Most operators and managers are concerned with efficiency. But, despite heroic efforts at creating efficient processes, we still hear reports of profits struggling to outpace costs. A shrinking gap between profits and costs is a telltale sign of waste in any manufacturing process and for the sake of this discussion, label and packaging production.
Even the most efficiency-minded operator is probably running a wasteful operation.
How Can This Be?
The trouble is that most waste is inconspicuous. It is created in bursts of activity, in small amounts, and quickly discarded or ignored. Even the most seasoned technical minds and business leaders concerned about waste tend only to “see” the pronounced kinds of waste.
Obvious offenders are:
- Stacks of printed materials from a make ready
- Bins full of product from a defective run
- Noticeable production by-products.
“Invisible waste” passes under the watchful eyes of managers and operators, disregarded as not being “a big deal”. But, just as a series of small leaks can drain a reservoir (or burst a dam), a buildup of inconspicuous waste can quietly erode one’s bottom line.
Measuring “Invisible Waste”
“Invisible waste” is difficult to measure, but not impossible. Just as a good plumber knows how to find leaks in a plumbing system, a good operator should know how to find invisible waste. We’ve outlined the top places to start searching for waste:
During a typical run, set aside every single scrap that is not the finished product, and put this waste in a box (or boxes). You will want to collect waste as it occurs at every step of the workflow.
Consider the following common types of waste:
|Type of Waste||What it is / Why it Occurs||Collection Time/Location|
|Outer Wraps||Outside layers of a new roll removed before loading (due to damage, etc.)
||Before a run|
|Set-Up Waste||Any material from the roll that is not sellable
||Inside the press before finishing|
|Waste Matrix||Unused material between usable pieces
|Butt Rolls||Raw material stock leftover at end of run
||After a run is finished|
|Edge-Trim Waste||Small scraps of material from
||At press or at finishing|
When you are done, weigh the box. (For this exercise, you can assume that the weight of the box is negligible.) This is your total weight of material waste for the run. If you want to know the percentage waste in your run, take the total weight of material waste and divide by the total material weight used for the entire job. (This may be found right on the packaging or you may contact your vendor if you are not able to weigh it yourself). Material waste of about 20% is typical.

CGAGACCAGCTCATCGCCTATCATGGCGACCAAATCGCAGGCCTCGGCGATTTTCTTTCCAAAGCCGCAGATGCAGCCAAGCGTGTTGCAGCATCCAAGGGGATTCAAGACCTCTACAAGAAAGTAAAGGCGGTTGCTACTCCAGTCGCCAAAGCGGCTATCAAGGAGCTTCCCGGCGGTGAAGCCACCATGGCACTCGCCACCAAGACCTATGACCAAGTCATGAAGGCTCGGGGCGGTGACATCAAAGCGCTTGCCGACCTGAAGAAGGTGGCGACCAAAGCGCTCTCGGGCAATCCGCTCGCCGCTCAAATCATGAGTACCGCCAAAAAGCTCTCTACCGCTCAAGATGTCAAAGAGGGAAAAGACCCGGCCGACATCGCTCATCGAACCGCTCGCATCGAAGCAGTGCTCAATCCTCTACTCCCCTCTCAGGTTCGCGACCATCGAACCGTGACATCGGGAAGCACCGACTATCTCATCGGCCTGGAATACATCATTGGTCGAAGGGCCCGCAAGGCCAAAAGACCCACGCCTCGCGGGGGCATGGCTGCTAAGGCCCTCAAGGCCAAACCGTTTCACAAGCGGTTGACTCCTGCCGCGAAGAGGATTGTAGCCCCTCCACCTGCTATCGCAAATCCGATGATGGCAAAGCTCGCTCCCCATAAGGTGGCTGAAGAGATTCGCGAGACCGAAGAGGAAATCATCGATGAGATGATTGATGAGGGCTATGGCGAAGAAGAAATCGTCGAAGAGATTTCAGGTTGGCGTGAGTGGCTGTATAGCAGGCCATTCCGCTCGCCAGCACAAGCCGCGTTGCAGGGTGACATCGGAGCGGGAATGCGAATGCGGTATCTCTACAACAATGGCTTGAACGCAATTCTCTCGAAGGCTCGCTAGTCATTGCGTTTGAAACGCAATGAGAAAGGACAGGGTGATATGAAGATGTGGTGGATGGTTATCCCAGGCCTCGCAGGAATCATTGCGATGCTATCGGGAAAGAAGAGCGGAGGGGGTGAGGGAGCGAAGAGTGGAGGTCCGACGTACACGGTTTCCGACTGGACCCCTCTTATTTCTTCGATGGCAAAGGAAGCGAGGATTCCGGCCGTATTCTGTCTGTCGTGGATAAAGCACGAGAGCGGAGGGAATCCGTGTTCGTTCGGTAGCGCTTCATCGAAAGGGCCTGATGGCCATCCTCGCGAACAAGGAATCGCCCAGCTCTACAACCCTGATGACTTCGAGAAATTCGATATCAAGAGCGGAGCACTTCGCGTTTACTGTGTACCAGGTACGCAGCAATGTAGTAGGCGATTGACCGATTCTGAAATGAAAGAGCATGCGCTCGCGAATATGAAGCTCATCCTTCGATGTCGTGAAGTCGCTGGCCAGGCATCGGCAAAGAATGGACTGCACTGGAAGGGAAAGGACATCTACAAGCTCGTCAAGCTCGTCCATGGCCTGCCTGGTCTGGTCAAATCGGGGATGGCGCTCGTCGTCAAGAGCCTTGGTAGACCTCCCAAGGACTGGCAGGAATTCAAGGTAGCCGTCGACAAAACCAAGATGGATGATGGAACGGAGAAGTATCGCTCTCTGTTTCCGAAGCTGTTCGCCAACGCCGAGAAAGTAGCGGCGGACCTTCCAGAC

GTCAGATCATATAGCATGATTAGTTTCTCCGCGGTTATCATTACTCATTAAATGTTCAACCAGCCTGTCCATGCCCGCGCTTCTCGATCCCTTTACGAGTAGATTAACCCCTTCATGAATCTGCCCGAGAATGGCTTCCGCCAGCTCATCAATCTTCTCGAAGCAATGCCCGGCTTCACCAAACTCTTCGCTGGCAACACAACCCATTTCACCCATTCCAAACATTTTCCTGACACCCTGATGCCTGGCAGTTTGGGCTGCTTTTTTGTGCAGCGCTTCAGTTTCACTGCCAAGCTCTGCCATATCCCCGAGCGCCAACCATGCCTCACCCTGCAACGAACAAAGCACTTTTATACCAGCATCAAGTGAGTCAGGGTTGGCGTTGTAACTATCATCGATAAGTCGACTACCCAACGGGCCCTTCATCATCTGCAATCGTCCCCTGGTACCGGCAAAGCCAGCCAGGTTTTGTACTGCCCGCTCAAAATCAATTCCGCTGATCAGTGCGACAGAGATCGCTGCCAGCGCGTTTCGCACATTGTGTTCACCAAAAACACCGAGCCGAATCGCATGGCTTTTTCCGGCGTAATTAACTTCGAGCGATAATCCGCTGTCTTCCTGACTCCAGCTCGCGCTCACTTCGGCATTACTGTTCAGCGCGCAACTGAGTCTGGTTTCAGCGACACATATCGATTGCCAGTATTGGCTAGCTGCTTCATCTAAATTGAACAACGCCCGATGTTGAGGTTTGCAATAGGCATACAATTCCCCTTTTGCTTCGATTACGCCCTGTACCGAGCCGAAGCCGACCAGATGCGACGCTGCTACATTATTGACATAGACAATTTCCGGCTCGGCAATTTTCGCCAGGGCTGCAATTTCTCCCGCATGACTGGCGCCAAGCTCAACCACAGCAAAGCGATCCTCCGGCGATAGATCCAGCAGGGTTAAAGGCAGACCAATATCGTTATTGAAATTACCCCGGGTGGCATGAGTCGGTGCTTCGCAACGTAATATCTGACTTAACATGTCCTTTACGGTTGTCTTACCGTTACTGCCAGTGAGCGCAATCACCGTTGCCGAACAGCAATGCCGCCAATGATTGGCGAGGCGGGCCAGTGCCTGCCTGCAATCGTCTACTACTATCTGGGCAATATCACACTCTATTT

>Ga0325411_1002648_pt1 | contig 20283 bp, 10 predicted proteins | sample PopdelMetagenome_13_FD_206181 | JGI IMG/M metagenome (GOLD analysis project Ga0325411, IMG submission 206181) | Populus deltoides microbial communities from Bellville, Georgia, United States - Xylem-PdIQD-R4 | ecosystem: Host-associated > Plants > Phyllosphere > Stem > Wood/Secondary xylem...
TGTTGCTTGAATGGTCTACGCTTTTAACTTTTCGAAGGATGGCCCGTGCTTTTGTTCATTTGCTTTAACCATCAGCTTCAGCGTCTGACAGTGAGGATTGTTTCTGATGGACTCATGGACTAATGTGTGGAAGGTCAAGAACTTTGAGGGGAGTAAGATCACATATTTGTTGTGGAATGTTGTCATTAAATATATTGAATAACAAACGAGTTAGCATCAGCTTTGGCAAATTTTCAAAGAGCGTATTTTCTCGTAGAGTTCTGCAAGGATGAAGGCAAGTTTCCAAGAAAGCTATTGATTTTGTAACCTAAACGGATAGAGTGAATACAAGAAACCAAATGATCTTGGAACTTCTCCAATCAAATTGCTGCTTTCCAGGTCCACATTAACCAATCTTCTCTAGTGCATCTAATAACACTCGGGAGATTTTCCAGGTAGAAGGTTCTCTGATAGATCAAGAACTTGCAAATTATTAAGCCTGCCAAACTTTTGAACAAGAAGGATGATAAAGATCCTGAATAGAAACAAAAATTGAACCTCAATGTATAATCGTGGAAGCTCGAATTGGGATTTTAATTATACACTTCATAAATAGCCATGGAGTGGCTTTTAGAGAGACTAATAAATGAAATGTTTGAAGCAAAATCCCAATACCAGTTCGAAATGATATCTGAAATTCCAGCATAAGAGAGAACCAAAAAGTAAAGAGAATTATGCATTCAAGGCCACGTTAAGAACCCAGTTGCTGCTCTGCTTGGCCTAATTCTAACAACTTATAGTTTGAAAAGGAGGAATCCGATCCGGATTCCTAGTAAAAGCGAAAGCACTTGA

However, an ideal percentage would be closer to 7 to 10%. If you are ready for a true eye-opener: multiply your percentage waste in a run by the total dollar value of material in your inventory. This is the amount of money you are slated to lose to waste—and even that is assuming you are running at full capacity. (Substrate that is never used is 100% waste!)
When a machine is actually producing quality product, it is doing what it was designed to do. For example, putting ink on paper, die cutting, and removing waste matrix are all necessary steps in the process of creating a product that the customer will pay for. Time spent on these steps is value added time.
Value added time is but a small part of the total time spent on a job, however. What about the time spent loading plate rolls? Filling ink pans? Setting up dies? Executing change-overs? Fixing accuracy errors? What about just plain downtime? Time spent not creating sellable product is non-value added time.
To measure the time a job really takes, nothing beats an old-fashioned stopwatch. Measure the time it takes to perform some typical steps in a run, such as adjusting color or loading a plate and anilox roll. Even better: time how long a run takes, from start to finish, and then subtract the machine’s running time. A high number indicates idle time on the press or time spent on inefficient steps.
You’ve Found the Waste—Now What?
Once you have discovered “invisible” waste, eliminating it is the next natural step. But besides just “being careful”, how can you reduce your waste output? What can bring waste under control?
Not all steps in your workflow create equal amounts of waste. The famous “80/20” rule applies to workflow processes: approximately 20% of all the steps taken will generate 80% of the waste in the process. By measuring what waste is generated at each step, you can identify that crucial 20% and focus your efforts there. This might involve additional study and measurement to determine why those steps are more wasteful.
Reducing waste might also involve something as simple as an equipment upgrade. True, process improvements with older equipment will allow you to make simple changes quickly for some incremental gains. Ultimately, though, exponential improvement is best achieved with newer press and workflow technologies. Technology that simplifies operations, streamlines work paths, monitors workflow, and maximizes material use will reduce waste across the board. Taking the time to do the homework and really understand new technologies and how they impact workflow is critical when considering ways to make a production operation more efficient.
There is no “magic formula” for reducing waste. But a good waste reduction plan will involve periodic measurement, strategic refinement, and an openness to new technology. Mark Andy is the leading global brand of narrow-web presses, delivering solutions to increase productivity and profitability for label and packaging markets. For a custom ROI analysis, contact Mark Andy.
About the Author
Chandler Davis is a Senior Marketing Specialist at Mark Andy. She is a University of Missouri graduate with a passion for social media, packaging design, and all things printing. You can also find Chandler on LinkedIn.